If I may, I'd like to add some tips:
- When making the very first partition (from an empty-card condition), make sure:
- It's Aligned to MB instead of Cylinder
- There's a 1 MB 'gap' in front of the partition
- Also, make sure that all partitions' sizes (in sectors) are divisible by 256 (or, in other words, the partition size is a multiple of 128 KiB).
The reason for this is that some SD cards allocate their storage capacity in 'blocks', and the largest known block size is 128 KiB (128 * 1024 bytes). 256 sectors = 128 KiB. By ensuring that all partitions' sizes are divisible by 256, you are ensuring that no block is split between two partitions, thus keeping performance high (as the SD card no longer need to read a block and perform a seek just to find the beginning of a partition), and help lengthening the life of your SD card.
(Other SD cards might have smaller block sizes, but all a binary fraction of 128 KiB, i.e., 64 KiB or 32 KiB or 16 KiB or 8 KiB or 4 KiB. Thus, if partitions are multiples of 128 KiB, they are certainly multiples of the smaller block sizes.)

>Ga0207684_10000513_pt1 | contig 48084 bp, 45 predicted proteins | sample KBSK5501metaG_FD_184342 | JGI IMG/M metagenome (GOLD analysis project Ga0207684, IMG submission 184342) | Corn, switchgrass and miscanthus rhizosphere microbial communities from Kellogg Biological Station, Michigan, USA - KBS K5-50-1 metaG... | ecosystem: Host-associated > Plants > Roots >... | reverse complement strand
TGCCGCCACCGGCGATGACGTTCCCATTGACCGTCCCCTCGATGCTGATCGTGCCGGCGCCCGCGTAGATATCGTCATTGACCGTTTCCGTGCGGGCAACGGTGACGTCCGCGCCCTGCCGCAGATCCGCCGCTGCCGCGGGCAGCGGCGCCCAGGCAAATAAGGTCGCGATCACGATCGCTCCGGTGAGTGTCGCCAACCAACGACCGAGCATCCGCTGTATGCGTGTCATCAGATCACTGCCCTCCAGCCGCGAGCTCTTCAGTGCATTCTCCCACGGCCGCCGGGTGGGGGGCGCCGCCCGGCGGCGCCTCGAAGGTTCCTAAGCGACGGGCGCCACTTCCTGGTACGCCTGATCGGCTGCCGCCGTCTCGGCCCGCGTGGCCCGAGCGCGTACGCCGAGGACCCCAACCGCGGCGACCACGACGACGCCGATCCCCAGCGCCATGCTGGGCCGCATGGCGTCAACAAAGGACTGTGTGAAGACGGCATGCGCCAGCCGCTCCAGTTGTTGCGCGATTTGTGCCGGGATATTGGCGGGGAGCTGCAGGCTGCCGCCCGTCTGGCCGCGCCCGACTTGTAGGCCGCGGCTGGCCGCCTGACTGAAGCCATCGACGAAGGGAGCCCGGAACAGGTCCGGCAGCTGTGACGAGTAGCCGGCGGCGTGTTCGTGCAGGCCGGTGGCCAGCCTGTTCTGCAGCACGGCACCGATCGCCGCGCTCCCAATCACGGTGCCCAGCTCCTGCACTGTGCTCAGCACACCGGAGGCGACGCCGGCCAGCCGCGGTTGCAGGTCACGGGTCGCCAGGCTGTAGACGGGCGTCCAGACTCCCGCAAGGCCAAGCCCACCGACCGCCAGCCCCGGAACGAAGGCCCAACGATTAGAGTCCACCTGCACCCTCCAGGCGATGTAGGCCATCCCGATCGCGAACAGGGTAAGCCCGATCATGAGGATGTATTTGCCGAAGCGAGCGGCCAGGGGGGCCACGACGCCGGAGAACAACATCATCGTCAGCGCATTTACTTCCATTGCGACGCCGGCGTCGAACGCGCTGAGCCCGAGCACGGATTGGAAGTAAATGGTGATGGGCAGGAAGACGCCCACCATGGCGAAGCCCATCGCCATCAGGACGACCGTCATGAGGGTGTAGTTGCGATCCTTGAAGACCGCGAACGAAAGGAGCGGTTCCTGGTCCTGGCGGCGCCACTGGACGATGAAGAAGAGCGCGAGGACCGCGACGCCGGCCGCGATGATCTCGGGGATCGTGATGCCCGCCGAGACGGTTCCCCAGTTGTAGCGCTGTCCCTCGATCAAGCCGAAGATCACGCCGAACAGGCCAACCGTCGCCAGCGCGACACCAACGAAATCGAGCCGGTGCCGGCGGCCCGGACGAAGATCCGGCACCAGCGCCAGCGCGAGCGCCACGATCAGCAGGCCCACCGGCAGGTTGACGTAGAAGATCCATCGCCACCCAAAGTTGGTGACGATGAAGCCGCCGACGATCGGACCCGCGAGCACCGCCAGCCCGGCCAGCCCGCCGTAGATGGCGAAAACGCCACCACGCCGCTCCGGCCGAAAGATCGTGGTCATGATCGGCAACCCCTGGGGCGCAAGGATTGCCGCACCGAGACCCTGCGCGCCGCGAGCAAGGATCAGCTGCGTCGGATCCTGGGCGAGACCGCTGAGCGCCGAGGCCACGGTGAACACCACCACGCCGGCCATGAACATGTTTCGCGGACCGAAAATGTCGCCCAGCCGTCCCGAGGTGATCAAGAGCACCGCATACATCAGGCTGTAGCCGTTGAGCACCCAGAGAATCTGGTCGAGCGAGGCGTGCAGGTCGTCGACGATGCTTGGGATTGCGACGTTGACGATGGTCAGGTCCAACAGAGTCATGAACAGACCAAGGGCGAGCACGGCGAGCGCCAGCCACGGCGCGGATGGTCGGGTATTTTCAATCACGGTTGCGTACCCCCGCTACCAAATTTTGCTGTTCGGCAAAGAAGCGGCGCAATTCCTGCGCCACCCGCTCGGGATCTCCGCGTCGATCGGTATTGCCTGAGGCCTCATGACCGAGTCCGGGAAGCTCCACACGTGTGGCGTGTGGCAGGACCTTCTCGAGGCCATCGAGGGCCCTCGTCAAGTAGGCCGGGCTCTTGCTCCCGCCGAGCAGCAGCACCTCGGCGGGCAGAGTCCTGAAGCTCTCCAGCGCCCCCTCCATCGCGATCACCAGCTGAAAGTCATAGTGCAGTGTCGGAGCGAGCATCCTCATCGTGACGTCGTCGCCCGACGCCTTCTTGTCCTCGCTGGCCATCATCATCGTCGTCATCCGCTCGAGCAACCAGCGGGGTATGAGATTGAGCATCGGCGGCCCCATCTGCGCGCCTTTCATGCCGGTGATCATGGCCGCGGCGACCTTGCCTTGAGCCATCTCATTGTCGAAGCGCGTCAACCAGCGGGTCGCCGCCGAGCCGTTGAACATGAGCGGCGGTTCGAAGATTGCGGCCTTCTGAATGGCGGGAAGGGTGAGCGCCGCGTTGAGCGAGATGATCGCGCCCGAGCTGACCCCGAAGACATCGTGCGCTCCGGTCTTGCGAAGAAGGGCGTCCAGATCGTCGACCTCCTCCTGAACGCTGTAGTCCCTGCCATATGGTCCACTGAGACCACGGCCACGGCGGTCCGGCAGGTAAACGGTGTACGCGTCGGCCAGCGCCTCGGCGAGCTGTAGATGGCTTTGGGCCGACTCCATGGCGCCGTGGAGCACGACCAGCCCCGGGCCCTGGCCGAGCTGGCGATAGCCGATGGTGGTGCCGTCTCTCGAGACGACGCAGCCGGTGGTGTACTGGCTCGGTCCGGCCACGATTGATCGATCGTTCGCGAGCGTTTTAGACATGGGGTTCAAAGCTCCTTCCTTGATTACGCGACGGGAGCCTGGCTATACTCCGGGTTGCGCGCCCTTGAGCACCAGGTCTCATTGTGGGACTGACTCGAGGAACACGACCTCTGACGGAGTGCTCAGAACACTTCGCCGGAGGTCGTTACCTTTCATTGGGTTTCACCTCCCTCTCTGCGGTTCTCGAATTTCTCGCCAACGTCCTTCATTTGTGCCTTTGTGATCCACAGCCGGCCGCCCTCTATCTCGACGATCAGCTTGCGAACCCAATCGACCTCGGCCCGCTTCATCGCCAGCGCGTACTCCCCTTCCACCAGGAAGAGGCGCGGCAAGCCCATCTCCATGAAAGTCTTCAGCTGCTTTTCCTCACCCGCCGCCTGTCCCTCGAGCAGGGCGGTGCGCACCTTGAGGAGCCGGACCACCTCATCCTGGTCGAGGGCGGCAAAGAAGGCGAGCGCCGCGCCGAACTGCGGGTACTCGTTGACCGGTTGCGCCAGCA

To ensure that partitions are divisible by 256, just before
you click on the "Apply" button, do the following for each partition created:
- Right-click on the partition
- Choose Properties (the bottom option)
- Click on "Partition Info" tab
- The size of partition (in sectors) is "Last Physical Sector" - "First Physical Sector" + 1
For example, in my case (see the attached image), the "Last Physical Sector" is 29003775
, while the "First Physical Sector" is 2048
. Thus, the size of the partition is 29003775 - 2048 + 1 = 29001728
. Divide 29001728 by 256 and you have the nice integer value of 113288, meaning that the partition is an exact multiple of 128 KiB.
As for the filesystem type for the second partition, I myself prefer ext2
because I reasoned:
- This is an SD Card; employing journaling (implemented by ext3 / ext4) will result in too much writing -- shortening SD Card life
- Writes are (nearly) instantaneous anyways; journaling are helpful if writes take some time to finish (e.g., writing to a spinning disk, which needs the track-seek and sector-seek plus track-shift plus ECC generation)
- The only way a write to SD Card can get interrupted is if power was removed immediately. Aside from dropping your phone and inadvertently ejecting the battery (in which case, SD Card corruption should be the least of your concern), smartphones can't suddenly lose power. When power gets too low, Android performs an orderly shutdown ensuring that all buffers are flushed
- ext2 code in the kernel is simple, making reads & writes faster, and less intrusive to foreground apps (no need to generate/manipulate a checksummed journal)
--- Posted from Opera on Lenovo T420 ---